Grid Reference BU 471719 / -37.263116, 144.149406
Department DEPI
Work Depot Daylesford
Region South West
Grading Primary
Elevation (ASL) 635m
Height 10m
Construction Steel
Cabin size 2m x 2m
Public access to site Yes
In use since 19?? - 1969 (original)
1972 - (current)
CFA Region 15 - Central
The original Mt. Franklin tower was a wooden one and about 23m high. It was build in approx. 1950 (??). The current one was build in approx. 1972 after being shifted from Little Hard Hill - Enfield.
Information and photo supplied by John Taylor (in picture) who has manned Mt. Franklin from 1973 until 19??

The following information was obtained from notes taken by David Bannear.

The original wooden tower was damaged in the summer of 1941 (fire?) and rebuilt, but then burnt down completely in 1969 fire.

15-04-1971; Proposed shift of the Little Hard Hills tower to Mt. Franklin is noted.

Please click on thumbnails for enlargements
Mt. Franklin in 1989
Supplied by Rocky Marsden DSE
Mt. Franklin in 1998
Supplied by David Turner DSE

The information below was supplied by John Marion. John has manned the tower since the 2003/04 season.
The tower has been modified over the last 6 years with the addition of antennas, safety screens above the sector antennas, pager antenna, new weather station, shade cloth screens above the windows and the single run ladderway has been replaced with 3 seperate ladderways. Trees are an ongoing problem. Each year a number of trees are removed to maintain a clear view.
John was actually visiting the tower when the fire that destroyed the wooden tower raced up the side of Mt. Franklin in 1969. 2 opposite legs were burnt off, leaving the tower balancing precariously for over 24 hours until the wind finally brought it crashing down.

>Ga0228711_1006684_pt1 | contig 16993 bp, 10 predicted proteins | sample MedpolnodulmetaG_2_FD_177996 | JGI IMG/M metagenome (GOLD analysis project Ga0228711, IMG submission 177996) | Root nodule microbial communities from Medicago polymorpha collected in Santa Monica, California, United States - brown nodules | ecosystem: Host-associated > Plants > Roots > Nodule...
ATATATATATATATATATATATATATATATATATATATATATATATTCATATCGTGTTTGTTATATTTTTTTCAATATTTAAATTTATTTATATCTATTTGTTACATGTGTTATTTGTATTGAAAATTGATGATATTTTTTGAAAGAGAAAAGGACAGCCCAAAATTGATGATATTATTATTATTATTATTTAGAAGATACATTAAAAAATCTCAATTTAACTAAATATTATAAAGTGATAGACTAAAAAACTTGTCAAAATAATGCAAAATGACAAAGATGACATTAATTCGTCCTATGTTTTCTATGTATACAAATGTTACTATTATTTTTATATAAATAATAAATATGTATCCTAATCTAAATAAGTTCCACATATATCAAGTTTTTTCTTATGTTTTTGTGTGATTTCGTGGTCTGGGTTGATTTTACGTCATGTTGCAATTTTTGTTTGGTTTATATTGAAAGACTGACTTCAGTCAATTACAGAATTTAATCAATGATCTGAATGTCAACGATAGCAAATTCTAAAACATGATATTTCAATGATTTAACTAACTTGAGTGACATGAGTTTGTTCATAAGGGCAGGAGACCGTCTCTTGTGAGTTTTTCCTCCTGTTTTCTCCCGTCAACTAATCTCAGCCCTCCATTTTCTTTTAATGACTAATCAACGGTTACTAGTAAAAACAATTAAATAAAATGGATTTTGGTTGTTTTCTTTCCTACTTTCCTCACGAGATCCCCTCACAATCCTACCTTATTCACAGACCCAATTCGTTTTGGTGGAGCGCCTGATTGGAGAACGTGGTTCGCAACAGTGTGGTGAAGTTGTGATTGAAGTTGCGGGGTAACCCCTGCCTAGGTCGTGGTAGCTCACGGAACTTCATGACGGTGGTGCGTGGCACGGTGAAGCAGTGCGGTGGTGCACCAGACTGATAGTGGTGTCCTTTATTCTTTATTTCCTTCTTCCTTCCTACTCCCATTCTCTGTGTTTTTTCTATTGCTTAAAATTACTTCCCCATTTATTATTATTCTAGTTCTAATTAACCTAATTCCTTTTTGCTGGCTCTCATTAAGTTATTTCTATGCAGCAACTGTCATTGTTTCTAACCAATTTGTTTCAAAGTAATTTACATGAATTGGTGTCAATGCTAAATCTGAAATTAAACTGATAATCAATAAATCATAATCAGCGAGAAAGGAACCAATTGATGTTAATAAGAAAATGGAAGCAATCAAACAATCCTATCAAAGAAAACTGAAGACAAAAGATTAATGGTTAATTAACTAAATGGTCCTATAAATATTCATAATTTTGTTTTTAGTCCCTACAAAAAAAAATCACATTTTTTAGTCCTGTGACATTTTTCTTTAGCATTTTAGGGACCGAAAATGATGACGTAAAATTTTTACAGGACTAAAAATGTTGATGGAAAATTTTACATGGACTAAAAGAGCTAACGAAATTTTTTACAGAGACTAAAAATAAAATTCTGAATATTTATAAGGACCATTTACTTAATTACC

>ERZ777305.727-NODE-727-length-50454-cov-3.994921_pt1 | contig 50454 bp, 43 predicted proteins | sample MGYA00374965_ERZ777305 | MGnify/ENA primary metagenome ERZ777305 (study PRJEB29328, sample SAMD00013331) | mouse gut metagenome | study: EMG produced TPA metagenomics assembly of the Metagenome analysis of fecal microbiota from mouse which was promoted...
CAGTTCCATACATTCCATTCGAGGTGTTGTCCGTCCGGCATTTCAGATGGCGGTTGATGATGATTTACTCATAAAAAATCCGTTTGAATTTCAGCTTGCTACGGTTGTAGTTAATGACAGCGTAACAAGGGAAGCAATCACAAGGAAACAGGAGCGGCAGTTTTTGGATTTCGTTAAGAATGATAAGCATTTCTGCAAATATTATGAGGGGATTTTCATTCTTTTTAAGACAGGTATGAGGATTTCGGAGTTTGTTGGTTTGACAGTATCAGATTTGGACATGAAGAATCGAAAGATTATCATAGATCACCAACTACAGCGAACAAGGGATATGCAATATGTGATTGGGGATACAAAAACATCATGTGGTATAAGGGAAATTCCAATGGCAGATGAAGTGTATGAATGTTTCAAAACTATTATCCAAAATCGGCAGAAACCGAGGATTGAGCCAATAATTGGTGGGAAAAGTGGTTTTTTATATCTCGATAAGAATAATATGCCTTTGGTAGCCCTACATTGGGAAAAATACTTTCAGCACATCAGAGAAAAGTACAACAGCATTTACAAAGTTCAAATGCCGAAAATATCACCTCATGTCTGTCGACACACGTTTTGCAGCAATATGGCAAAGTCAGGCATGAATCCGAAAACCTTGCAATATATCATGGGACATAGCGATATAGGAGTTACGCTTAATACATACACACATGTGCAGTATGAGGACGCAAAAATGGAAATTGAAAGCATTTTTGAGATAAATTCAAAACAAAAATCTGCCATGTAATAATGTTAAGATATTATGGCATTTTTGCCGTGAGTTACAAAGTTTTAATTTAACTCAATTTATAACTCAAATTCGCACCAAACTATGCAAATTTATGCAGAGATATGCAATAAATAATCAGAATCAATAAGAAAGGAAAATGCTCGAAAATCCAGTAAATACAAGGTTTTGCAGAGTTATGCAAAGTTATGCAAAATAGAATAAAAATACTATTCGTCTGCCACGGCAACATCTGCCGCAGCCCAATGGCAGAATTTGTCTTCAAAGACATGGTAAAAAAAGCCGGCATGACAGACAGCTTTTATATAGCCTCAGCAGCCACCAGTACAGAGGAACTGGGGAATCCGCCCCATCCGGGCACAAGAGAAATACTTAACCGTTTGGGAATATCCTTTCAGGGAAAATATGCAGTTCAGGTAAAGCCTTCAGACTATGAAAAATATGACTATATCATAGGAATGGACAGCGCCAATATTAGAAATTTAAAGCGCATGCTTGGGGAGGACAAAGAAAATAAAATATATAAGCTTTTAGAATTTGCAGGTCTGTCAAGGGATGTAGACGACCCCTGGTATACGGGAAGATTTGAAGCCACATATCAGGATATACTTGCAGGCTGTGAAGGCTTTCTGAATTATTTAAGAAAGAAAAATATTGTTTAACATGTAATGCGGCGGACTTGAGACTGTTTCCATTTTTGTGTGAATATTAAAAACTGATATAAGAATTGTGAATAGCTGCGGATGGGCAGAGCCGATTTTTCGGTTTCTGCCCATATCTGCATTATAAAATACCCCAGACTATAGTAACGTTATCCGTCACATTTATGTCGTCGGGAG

Please click on thumbnails for enlargements
Mt. Franklin in June 2008 and May 2011. Photos supplied by Andre Belterman

The tower had more aerials added to the structure and the footings were strengthened with more concrete in 2010.

Mt. Franklin in April 2014, photos supplied by John Marion

Colin Ruehland supplied a document with a recollection of his dad's time on Mt. Franklin, including the 1969 fires.
A copy of the article can be found here
This is a photo from that article of the original wooden tower which burned down in those 1969 fires!

The four 2023 photos above were taken and supplied by Andre Belterman. Mt. Franklin was visited as part of the FLO end-of-fire-season-get-together in late April 2023.
It's still a tower with a very old cabin. Access to the small cabin is gained by crawling through a half door (is this still legal?) and the interior looks very tired. Tree growth is also blocking lots of the view.
There are rumours that the tower will either be extended in height with a new cabin, or a new tower just down the track.

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